Internet group Icann has confirmed it will reveal which gTLDs have been applied for on 13 June and said there were nearly 2,000 applications made for its new generic top level domains, as the revised process has drawn to a close.
Icann also confirmed that an hour before midnight – when the application window was due to shut - 1,900 applications had been submitted to the organisation.
Once Icann has revealed who has applied, interested parties will have until 12 August to object to the applications being considered.
That dispute procedure is being overseen by Alain Pellet, a French professor of international law. He was appointed as Icann's independent objector for the gTLD process in earlier this month.
Those applying have paid $185,000 in the hope of registering for a gTLD, which would enable enterprises to operate internet addresses ending in brand names, such as .pepsi or place names, such as .london.
Icann was forced to abandon the original application process after it became apparent that a glitch in the system enabled applicants to see the details of others who had applied.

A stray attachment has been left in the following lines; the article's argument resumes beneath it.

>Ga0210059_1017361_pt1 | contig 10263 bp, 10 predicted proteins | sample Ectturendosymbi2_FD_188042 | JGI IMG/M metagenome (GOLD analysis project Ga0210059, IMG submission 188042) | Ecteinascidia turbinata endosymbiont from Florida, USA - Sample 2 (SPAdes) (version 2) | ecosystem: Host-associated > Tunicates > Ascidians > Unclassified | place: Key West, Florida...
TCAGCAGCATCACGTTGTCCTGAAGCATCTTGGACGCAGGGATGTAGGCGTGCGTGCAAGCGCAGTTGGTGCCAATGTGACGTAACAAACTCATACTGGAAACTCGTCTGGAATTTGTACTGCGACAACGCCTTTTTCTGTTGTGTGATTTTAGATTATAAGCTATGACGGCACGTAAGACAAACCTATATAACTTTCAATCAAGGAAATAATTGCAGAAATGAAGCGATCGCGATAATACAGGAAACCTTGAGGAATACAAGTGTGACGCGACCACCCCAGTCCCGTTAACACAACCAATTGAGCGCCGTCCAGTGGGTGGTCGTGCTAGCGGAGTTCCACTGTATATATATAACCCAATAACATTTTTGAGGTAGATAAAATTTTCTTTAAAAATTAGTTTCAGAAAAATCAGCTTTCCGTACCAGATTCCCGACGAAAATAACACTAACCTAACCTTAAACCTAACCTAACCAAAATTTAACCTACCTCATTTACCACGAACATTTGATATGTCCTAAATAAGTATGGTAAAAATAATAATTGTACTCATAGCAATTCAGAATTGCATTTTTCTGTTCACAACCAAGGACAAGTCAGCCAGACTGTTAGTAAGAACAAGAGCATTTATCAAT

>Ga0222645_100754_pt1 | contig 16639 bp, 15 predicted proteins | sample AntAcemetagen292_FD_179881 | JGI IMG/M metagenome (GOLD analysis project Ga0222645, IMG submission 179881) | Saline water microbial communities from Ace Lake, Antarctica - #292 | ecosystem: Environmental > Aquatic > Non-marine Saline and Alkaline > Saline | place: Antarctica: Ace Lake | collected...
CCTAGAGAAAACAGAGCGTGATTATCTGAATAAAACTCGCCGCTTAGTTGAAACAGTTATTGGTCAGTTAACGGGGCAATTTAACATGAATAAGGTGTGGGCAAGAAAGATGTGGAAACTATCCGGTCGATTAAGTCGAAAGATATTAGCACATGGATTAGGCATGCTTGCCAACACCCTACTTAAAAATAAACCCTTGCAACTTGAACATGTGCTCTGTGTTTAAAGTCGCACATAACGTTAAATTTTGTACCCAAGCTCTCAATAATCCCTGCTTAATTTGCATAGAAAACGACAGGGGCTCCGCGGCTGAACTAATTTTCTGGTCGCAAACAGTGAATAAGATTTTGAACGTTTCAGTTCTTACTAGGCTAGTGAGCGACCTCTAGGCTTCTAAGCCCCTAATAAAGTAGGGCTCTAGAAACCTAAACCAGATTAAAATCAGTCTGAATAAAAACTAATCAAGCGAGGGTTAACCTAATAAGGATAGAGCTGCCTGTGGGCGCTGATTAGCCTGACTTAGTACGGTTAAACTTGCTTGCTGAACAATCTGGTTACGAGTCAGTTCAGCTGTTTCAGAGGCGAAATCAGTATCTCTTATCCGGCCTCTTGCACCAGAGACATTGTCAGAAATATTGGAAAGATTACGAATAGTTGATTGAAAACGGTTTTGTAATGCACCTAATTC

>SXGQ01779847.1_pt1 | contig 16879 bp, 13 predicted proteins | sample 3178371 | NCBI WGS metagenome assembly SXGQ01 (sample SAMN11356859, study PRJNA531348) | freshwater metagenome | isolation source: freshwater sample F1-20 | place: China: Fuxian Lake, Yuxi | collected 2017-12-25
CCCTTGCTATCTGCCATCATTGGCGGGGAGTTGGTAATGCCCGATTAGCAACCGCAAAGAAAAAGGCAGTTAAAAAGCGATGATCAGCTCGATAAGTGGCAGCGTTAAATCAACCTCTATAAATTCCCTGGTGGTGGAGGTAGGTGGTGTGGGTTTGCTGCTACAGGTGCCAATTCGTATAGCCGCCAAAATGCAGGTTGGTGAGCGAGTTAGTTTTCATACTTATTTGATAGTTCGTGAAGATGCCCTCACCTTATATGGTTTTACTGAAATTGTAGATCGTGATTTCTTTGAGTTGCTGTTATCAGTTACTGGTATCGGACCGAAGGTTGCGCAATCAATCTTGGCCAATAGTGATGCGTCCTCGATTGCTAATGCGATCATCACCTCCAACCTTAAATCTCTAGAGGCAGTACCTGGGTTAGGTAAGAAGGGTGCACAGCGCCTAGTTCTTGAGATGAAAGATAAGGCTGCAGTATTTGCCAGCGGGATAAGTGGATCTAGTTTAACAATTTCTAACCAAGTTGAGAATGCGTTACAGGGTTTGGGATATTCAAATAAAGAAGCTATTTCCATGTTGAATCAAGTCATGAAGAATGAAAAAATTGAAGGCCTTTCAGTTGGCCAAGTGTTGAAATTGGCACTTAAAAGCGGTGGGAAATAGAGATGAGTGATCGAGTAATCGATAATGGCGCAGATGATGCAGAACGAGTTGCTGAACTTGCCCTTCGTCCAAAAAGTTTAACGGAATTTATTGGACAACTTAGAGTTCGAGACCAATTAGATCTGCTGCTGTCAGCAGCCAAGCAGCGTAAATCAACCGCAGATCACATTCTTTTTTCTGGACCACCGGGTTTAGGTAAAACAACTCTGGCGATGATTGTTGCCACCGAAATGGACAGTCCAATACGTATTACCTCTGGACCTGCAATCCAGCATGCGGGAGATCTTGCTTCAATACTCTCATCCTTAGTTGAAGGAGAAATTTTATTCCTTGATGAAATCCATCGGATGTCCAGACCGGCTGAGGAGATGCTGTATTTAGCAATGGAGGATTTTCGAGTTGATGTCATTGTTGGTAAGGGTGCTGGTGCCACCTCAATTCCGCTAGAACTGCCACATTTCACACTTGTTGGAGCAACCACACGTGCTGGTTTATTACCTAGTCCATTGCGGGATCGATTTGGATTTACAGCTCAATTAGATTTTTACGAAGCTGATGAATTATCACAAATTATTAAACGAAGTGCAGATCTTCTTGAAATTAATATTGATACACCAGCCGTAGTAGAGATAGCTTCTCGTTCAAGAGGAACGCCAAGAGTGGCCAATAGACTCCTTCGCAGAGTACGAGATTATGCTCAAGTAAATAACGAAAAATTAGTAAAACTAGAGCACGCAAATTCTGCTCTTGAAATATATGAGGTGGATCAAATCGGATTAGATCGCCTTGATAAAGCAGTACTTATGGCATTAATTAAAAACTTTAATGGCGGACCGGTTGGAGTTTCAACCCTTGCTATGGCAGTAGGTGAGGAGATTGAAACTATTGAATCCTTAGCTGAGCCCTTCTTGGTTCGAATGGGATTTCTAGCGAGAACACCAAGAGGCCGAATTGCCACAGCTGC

The gaffe was acutely embarrassing for Icann, amid tension over the gTLD process from companies that operate under the same trading name in different parts of the world.
According to Icann, more than 2,000 applications were originally made for the gTLDs. So while there appear to have been marginally fewer applications the second time around, it will no doubt be relieved that the glitch did not deter more organisations.
Windows 10 Chinese Government Edition completed by Microsoft
And even when IoT projects do get completed, one-third aren't considered a success
So, the Frontier Edition launches at the end of June, the Radeon RX Vega in July - and the Ryzen 3 straight after?
From accidentally selling sensitive data on eBay, to forgetting that security solutions needs to be 'on' to work, we've got the full rundown of the worst security gaffes ever